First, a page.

Criteria & Considerations for Rebranding Hydra

In February of 2017, the Hydra Project learned through its trademarking efforts that the term "Hydra" was strongly associated with another firm, and as a result has decided to rebrand itself in a 6 months timeframe. This page lists a set of considerations for selecting a new name for the Project. These criteria have been drawn from a number of sources (email, Slack and in person discussions), and should be regarded as a "living list" of the community's input on selecting a new name that reflects the values and value proposition for the Hydra Project. 

Subjective Criteria

  • has or can grow a strong, positive brand identity
  • has potential mass market appeal
  • unlikely to be confused with other products in the space
  • projects our values & value proposition
  • easy to say
  • easy to spell

More Objective Criteria

  • .org, .com, .net, etc. names available
  • Not in use by another product or business in the same field/market
  • not already TMed - name in the same field as us (software)
  • not an offensive word in a foreign language
  • General search results on the name should be family-friendly

Project Values & Value Proposition Considerations

  • +1 to  a new name that  projects our values and value proposition – open, versatile/agile, community, tolerance/respect
  • in many cases the architecture of Hydra has shifted, and I have a sense (I can't back it up with numbers) that the number of institutions running many heads over one body is somewhat small, so the metaphor may be broken in practice anyway. Basing anything on a Gobstopper (TM, Nestlé)[1] probably won't get us very far either.
  • What about something related to trees? They generally have a big trunk with with smaller branches and they're also made up of concentric circles, similar to a Gobstopper. The Hydra body (or neck, some have said) in the metaphor has grown bigger while the heads have grown smaller. 
  • I was thinking of fractals myself. I like the tree/branch metaphor but I like the predictability of fractals or even crystalline structures. 
  • The short version is that this is support for the prior suggestions of shifting the branding toward values, which are more resilient over time. I also support distinguishing the software from the people to simplify conversations. A few principles come to mind as to what "Hydra" is: 
    • 1. A software solution for repositories - for this discussion, Hyku, as it is the most concise "thing" that someone could "just use" 
    • 2. An open source platform/framework/toolset for building such solutions and repositories 
    • 3. A community of partners, contributors, adopters, and users of the building blocks or larger products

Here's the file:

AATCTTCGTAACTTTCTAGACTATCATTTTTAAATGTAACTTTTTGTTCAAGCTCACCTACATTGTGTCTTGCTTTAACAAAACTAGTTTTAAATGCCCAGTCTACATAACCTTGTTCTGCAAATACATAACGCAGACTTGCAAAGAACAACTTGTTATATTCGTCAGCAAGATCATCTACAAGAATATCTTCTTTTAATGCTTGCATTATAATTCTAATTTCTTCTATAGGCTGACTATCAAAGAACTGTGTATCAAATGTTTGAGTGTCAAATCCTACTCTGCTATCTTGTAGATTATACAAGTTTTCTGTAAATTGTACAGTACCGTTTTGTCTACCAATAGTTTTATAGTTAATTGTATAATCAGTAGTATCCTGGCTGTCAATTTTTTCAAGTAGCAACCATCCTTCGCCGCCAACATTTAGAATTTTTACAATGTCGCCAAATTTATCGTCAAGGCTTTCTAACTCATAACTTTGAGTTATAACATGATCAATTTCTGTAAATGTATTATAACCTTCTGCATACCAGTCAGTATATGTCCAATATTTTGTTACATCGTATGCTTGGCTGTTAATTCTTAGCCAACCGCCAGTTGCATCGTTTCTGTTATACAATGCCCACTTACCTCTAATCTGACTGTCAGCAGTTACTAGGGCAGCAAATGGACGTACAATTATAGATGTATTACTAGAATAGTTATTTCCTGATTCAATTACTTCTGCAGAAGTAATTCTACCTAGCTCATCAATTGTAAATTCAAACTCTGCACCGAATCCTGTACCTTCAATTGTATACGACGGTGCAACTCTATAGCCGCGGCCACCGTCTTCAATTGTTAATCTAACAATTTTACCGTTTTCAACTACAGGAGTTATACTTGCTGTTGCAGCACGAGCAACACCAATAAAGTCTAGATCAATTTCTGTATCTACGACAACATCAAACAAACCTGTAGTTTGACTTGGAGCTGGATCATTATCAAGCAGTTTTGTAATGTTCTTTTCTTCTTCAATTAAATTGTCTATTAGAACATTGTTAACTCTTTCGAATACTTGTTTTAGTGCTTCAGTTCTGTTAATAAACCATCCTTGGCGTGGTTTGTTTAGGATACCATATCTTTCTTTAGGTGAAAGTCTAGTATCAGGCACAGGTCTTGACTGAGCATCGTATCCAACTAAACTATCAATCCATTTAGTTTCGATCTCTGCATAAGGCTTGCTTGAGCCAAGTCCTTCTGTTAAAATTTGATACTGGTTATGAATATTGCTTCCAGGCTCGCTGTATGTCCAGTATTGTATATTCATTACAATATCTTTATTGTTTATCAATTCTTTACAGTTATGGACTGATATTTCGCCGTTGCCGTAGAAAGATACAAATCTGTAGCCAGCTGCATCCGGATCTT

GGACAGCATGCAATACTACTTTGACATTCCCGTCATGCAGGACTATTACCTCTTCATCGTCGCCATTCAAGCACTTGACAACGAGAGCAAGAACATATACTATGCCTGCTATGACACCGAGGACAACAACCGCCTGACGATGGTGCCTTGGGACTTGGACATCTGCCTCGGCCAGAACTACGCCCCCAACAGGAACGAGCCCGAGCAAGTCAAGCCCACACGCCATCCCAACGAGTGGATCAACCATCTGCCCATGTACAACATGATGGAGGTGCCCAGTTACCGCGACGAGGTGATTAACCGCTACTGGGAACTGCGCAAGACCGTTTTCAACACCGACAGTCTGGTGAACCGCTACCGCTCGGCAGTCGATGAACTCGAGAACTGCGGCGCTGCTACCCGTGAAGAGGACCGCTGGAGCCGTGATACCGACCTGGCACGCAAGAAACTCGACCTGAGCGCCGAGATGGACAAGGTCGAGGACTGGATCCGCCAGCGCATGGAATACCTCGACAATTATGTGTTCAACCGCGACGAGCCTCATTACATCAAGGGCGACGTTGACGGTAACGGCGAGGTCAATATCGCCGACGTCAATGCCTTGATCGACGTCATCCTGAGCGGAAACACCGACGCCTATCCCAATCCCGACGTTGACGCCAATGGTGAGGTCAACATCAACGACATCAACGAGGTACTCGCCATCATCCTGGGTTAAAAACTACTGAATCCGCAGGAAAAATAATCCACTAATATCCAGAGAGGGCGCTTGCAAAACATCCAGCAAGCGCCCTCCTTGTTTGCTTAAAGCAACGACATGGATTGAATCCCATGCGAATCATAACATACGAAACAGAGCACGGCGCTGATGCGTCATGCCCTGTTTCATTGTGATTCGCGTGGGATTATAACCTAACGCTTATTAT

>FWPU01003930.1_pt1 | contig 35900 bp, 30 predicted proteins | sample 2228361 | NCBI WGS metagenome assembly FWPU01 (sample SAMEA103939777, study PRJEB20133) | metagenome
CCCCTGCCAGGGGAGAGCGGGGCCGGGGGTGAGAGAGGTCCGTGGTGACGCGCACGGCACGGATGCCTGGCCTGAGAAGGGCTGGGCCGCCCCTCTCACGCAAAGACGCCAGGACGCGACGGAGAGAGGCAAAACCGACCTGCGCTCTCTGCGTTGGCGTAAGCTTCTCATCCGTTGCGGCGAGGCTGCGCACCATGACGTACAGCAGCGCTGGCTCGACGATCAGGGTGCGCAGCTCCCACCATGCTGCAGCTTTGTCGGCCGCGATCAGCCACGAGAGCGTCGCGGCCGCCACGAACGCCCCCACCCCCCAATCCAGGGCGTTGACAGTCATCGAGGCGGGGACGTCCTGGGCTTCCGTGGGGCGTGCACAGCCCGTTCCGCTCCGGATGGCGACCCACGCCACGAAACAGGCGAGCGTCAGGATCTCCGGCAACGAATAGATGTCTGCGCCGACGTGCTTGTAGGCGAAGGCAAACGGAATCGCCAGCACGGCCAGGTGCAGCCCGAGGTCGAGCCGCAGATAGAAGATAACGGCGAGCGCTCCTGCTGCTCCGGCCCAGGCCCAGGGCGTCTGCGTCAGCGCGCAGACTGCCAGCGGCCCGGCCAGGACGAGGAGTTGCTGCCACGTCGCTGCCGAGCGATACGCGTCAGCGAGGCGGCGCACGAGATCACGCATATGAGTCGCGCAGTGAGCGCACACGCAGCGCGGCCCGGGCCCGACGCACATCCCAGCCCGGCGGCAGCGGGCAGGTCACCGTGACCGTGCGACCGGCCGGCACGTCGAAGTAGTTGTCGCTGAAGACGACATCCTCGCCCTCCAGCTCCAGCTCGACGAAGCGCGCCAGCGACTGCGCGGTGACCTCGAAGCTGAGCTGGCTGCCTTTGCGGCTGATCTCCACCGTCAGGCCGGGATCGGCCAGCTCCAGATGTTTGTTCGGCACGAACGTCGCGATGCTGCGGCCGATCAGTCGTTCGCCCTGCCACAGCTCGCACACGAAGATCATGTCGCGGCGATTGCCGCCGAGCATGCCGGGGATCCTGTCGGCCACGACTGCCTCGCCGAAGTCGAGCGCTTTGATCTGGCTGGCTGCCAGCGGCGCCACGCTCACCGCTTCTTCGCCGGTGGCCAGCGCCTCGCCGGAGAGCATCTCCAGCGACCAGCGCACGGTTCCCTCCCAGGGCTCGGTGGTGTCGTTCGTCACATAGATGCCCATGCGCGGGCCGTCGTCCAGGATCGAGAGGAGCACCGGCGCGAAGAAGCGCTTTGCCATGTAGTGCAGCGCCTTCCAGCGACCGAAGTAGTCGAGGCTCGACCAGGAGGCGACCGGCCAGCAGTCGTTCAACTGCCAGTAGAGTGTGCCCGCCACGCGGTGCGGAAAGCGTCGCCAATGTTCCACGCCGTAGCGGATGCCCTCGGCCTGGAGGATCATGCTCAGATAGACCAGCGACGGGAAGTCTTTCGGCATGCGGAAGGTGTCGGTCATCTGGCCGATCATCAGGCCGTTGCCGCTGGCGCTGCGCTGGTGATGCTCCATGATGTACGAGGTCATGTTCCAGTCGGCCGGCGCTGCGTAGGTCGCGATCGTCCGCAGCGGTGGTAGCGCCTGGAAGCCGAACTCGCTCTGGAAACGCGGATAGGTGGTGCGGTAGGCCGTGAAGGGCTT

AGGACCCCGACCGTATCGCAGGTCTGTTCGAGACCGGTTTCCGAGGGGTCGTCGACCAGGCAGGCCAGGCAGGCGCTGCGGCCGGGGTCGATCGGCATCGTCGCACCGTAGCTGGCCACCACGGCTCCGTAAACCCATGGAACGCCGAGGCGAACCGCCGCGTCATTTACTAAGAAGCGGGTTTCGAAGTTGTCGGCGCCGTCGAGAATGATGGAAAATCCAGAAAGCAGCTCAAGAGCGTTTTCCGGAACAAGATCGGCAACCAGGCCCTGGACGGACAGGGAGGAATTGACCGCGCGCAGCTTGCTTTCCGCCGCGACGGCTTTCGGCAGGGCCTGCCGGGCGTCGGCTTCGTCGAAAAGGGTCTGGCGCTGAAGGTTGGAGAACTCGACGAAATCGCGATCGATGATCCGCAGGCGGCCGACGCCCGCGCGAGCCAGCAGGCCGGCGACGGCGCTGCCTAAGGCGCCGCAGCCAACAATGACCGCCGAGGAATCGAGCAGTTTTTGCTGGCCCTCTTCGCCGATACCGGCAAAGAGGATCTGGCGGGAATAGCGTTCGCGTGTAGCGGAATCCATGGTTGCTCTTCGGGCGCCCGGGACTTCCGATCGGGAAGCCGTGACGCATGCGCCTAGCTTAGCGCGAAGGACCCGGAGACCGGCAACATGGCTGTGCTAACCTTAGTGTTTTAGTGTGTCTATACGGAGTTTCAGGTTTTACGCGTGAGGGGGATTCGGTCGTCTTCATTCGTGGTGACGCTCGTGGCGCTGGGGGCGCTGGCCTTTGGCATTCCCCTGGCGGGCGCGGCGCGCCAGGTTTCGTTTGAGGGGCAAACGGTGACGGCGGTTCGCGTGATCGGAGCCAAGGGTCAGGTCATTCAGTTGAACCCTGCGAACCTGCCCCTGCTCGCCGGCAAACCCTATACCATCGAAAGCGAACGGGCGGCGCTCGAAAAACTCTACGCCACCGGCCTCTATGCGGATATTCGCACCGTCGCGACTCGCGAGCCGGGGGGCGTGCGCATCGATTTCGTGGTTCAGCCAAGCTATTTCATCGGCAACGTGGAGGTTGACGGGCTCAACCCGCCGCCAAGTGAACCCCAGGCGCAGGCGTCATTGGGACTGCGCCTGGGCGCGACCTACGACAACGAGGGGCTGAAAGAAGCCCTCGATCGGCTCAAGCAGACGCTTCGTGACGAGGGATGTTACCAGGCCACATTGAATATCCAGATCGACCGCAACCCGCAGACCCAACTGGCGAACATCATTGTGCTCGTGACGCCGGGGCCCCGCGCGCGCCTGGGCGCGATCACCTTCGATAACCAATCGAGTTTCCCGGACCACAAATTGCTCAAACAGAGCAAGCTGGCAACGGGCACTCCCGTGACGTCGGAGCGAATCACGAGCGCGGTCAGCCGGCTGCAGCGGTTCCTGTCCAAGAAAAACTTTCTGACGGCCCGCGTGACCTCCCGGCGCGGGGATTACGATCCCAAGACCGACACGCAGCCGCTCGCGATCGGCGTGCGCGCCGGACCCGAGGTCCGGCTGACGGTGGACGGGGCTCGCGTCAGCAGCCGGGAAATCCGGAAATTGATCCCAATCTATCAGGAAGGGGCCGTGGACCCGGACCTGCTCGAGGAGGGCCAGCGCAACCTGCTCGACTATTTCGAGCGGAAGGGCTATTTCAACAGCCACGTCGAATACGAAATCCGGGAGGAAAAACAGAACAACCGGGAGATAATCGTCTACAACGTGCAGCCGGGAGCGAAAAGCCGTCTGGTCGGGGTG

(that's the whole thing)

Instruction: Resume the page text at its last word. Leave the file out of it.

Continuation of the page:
• 4. An organization to steward 1-3 - for this discussion, Steering, as it is charged with legal and administrative responsibilities 
    This is a moment to consider how each of the four layers above should be distinguished. I will note that they are listed in roughly increasing scope and probable lifespan. 
    I would suggest that a fair dividing line is between "the people" and "the stuff". That is, I think that the most helpful exercise is to come up with a values-oriented brand for the community/organization, and either another brand or descriptive labels for the software. 
  • Some of our coworkers with branding experience here say that having someone outside the organization is very important -- it forces you to think about how to articulate the work in a way that people outside the organization could understand.
  • Noah's suggestion to distinguish between "the people" and "the stuff" resonates with me.  Or as Noah said "a values-oriented brand for the community/organization, and either another brand or descriptive labels for the software." We have overlapping, concentric circles of people involved in related or complimentary open source projects, such as Project Blacklight.  Our community is open, broad and diverse but worth promoting along with the software.  And perhaps in the future we will be stewards of more than one open source framework. 
  • +1 to the idea of having a community brand that transcends any particular software and technology product.  You would obviously want these various brands to complement one another, and the spirit of the organization.  It opens it up for a more colorful mosaic of the work.  That would even create opportunities to create identities for training and software development practicum/pedagogy that also are not restricted to the focus of our technology projects.
  • I especially want to follow Linda and Noah, and add that I’d prefer a focus on the community in the branding as opposed to the software—the framework is great, but it’s the community that makes it possible, and I think the most distinctive aspect of the project.